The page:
Trap Door’s Occidental Express: An Expressionistic Riff on War, Borders, Homeland, Identity

Trap Door Theatre is staging an expressionistic, phantasmagorical tale of eastern European drama. Their new production, Occidental Express, by Romanian-born playwright Matei Visniec, is a sometimes wacky, often chilling, always poetic meditation on war, borders, homeland and identity. The play was translated by Nick Awde and adapted and directed by Istvan Szabó K, also Romanian-born.

In the course of a fast-moving 90 minutes, seven nameless characters watch the express train pass, headed for Paris (the Orient Express, of course). They rehearse for a gypsy wedding, conduct a hooker and pimp scene, stage a fake beating and a busking, and perform monologues, dialogues and songs about identity, geography and American pop culture.

The Blindman (Michael Garvey) yearns to touch the train and experience a day (just one day) in Paris. He fought against the fascists in World War II, he says, then was betrayed by the Communists and imprisoned in Siberia. Eventually, his niece, the Bride (Emily Nichelson) helps him believe that he experiences that dream.

The Bride’s Mother (Beata Pilch) mourns the state of alcohol and men in the Balkans. Speaking as a drunken Balkan man at one point, she says, “They’ve faked our history, they’ve faked our future …. We’re the scum of Europe, we’re a nation of gypsies, we don’t even know where we really come from, we’ve never been free. We’ve never had a proper country, we’ve never been independent, we’ll never free ourselves of communism….”

Dennis Bisto plays the Director (and other roles), who guides the cast in its rehearsals and performances. He laments about a bloody feast (“it smelled like blood and minced meat, like vinegar and charred skin, like licked plates and sweat”), where no one washes the dishes, and Marx, Engels, Lenin and Stalin leave or fall asleep.

Late in the play, the Strange Woman (Nicole Wiesner) comments on the angst of separation, dramatized as the train is about to leave. “The time passes more slowly than normal and more than the moment of departure is coming, more words become ridiculous, conventional, repetitive, terribly hollow… Carcasses of words, in effect, exchanged between several thousand beings who have already said it all, but who are suddenly afraid of the void and try hard to make small talk right up to the last minute.”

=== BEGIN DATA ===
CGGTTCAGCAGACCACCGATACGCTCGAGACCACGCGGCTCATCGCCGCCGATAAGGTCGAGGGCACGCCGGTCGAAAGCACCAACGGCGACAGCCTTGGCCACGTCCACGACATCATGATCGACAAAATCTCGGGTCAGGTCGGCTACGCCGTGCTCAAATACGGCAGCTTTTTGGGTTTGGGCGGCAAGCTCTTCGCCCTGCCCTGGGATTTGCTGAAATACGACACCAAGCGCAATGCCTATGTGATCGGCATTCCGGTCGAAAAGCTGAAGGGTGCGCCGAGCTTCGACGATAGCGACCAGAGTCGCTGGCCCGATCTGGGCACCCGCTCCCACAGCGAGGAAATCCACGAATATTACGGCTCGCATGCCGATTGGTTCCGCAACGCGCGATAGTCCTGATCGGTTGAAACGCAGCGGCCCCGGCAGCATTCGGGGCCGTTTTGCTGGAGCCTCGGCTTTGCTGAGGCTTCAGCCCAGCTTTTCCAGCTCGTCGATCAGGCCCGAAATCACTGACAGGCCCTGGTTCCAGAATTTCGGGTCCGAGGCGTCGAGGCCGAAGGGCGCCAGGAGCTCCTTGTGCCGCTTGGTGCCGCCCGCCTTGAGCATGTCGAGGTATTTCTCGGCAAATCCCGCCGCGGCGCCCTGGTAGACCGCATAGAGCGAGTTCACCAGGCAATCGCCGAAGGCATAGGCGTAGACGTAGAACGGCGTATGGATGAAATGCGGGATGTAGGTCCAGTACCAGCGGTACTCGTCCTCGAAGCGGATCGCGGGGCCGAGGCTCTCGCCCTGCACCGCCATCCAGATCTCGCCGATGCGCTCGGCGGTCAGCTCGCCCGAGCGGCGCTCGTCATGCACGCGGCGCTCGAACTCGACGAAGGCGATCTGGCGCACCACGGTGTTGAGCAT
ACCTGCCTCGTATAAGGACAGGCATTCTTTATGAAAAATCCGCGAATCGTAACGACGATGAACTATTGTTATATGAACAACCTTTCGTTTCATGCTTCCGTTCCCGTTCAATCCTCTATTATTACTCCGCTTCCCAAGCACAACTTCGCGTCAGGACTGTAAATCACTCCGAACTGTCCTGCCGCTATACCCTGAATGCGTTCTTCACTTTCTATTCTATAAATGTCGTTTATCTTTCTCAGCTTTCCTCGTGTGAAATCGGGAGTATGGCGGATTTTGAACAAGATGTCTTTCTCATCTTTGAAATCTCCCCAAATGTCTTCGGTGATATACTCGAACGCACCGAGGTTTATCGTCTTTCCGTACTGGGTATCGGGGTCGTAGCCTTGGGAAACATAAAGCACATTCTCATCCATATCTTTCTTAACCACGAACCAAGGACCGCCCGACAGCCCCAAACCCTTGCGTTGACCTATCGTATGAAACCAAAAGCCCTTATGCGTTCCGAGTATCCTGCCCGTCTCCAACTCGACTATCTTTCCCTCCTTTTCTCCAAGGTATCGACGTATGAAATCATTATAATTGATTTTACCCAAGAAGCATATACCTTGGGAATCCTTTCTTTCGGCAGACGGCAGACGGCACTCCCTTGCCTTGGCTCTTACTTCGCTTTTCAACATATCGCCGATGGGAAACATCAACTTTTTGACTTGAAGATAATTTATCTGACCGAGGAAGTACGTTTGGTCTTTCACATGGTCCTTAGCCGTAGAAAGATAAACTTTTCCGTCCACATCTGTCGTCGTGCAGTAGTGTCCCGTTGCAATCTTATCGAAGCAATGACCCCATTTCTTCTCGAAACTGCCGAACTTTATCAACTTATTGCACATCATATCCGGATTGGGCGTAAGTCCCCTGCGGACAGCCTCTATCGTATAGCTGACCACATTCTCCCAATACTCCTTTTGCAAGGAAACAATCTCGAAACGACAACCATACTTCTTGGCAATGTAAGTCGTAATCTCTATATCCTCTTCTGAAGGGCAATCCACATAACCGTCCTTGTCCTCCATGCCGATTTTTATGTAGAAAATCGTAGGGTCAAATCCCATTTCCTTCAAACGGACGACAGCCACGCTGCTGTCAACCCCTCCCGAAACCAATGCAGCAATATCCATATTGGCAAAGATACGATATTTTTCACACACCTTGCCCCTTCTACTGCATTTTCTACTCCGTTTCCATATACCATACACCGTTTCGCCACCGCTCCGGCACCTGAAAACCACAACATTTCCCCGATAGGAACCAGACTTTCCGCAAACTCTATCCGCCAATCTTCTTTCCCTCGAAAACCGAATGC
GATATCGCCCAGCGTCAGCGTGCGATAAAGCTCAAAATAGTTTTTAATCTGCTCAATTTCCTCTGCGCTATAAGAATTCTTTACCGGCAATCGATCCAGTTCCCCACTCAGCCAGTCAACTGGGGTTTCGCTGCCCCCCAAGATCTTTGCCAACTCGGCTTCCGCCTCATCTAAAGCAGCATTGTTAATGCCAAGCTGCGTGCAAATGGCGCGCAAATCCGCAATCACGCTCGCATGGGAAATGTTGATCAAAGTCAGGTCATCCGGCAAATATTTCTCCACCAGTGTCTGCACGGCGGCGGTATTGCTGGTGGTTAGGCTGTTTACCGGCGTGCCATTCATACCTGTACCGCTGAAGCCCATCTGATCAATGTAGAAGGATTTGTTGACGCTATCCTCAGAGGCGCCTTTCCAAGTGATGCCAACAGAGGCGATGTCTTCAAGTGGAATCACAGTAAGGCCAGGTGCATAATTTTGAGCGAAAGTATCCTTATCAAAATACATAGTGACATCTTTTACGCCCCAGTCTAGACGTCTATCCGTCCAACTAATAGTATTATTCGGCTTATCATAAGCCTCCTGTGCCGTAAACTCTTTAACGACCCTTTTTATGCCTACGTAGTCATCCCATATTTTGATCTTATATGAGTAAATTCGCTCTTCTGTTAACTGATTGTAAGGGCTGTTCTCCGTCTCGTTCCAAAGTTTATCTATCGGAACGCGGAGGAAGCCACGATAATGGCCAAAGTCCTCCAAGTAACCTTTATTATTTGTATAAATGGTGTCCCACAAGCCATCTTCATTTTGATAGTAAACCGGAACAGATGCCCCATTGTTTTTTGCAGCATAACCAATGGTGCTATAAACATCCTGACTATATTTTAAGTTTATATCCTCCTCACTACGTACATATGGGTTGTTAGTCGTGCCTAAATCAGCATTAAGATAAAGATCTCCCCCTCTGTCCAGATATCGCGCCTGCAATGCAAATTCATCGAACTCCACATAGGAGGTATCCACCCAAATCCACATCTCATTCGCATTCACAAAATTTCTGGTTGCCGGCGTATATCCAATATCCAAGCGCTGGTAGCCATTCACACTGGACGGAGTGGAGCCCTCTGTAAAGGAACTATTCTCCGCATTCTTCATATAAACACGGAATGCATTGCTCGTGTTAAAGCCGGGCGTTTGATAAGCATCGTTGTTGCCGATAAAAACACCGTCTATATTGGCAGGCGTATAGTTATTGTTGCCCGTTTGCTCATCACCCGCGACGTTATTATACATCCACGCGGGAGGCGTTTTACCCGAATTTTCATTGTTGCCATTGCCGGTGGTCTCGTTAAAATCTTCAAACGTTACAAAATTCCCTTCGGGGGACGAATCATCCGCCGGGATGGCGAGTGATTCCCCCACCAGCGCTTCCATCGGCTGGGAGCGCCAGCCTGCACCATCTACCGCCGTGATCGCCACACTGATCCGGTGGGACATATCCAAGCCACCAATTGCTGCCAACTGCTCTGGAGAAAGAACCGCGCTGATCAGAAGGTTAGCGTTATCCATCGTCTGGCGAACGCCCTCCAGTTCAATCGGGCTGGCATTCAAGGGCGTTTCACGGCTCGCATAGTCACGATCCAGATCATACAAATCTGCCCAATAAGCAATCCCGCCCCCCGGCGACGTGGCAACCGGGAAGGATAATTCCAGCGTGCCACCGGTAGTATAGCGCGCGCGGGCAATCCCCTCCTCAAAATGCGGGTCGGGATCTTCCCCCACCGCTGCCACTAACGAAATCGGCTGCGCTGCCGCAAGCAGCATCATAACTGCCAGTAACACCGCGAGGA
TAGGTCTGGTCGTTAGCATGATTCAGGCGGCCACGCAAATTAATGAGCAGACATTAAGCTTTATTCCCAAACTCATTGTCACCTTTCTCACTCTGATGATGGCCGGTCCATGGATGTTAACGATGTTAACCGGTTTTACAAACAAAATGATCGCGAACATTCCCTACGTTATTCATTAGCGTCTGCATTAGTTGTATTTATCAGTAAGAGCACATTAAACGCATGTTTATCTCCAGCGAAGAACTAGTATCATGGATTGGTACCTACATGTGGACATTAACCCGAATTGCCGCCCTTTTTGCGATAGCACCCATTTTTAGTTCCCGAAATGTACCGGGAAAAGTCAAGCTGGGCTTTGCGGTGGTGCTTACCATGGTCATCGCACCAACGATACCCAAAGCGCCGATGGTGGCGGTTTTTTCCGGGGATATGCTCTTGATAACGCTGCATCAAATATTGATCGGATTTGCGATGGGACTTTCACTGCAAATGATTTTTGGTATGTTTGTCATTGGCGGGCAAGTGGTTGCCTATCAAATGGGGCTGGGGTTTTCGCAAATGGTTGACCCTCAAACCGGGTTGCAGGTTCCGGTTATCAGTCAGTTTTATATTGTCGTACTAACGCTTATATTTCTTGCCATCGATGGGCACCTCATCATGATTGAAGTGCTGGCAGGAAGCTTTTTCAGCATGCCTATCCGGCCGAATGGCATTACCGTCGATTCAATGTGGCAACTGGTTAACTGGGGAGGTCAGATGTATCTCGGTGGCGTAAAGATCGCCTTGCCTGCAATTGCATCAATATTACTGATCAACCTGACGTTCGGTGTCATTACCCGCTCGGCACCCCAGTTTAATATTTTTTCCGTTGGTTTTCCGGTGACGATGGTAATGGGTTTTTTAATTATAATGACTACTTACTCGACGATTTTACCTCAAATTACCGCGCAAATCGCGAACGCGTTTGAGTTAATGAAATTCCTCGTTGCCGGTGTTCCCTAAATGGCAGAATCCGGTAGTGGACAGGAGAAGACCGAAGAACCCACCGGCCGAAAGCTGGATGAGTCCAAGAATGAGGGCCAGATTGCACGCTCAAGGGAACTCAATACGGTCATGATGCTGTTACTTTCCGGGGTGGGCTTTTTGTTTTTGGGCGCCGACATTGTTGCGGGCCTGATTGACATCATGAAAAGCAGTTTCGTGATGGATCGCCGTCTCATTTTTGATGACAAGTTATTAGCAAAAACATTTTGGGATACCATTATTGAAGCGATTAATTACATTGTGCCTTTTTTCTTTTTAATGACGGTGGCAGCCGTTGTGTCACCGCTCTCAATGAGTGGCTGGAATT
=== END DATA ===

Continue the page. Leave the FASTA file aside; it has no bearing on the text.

The whole cast, in the “words cabaret,” explains the shifting, disappearing borders of the Balkans: the motif of Occidental Express.

ACTOR 1: I’m Romanian.
ACTOR 2: I’m Hungarian.
ACTOR 3: I’m Croatian.
ACTOR 4: I’m Serbian.
ACTOR 5: I’m Albanian.
ACTOR 6: I’m Bulgarian.
ACTOR 1: I’m a Romanian from Hungary.
ACTOR 2: I’m a Hungarian from Romania.
ACTOR 3: I’m a Croatian from Serbia.
ACTOR 4: I’m a Serbian from Croatia.
ACTOR 5: I’m an Albanian from Kosovo.
ACTOR 6: I’m Bulgarian.
ACTOR 5: We’re all from the Balkans.
ACTOR 6: We're all from Eastern Europe.
ACTOR 1: We’re all brothers.
ACTOR 2: And we all look west.

Szabó directs this thinly woven drama skilfully. He has an outstanding cast, who make the tiny Trap Door stage come alive with poetry and madness. I neglected to mention two other cast members who make up this cast of seven. Mike Steele is the Groom and an American traveller, who carries his trumpet (a pocket trumpet?) in his briefcase. Essential (and rarely seen) is the Stationmaster and DJ, Gary Damico, whose music is lively, mournful and spookily cheerful.

The set design is created by Stefan Roseen with lighting by Richard Norwood and costumes by Rachel M. Sypniewski. Original music is by Ovidiu Iloc with additional music and sound design by Danny Rockett and Gary Damico.

Occidental Express continues at Trap Door Theatre, 1655 W. Cortland Ave., through November 18, with performances at 8pm Thursday-Saturday. Tickets are $20-25 with two for one admission on Fridays. Buy tickets online or call 773--384-0494.

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Nancy S Bishop

Nancy S. Bishop is publisher and Stages editor of Third Coast Review. She’s a member of the American Theatre Critics Association and a 2014 Fellow of the National Critics Institute at the Eugene O’Neill Theater Center. You can read her personal writing on pop culture at, and follow her on Twitter @nsbishop. She also writes about film, books, art, architecture and design.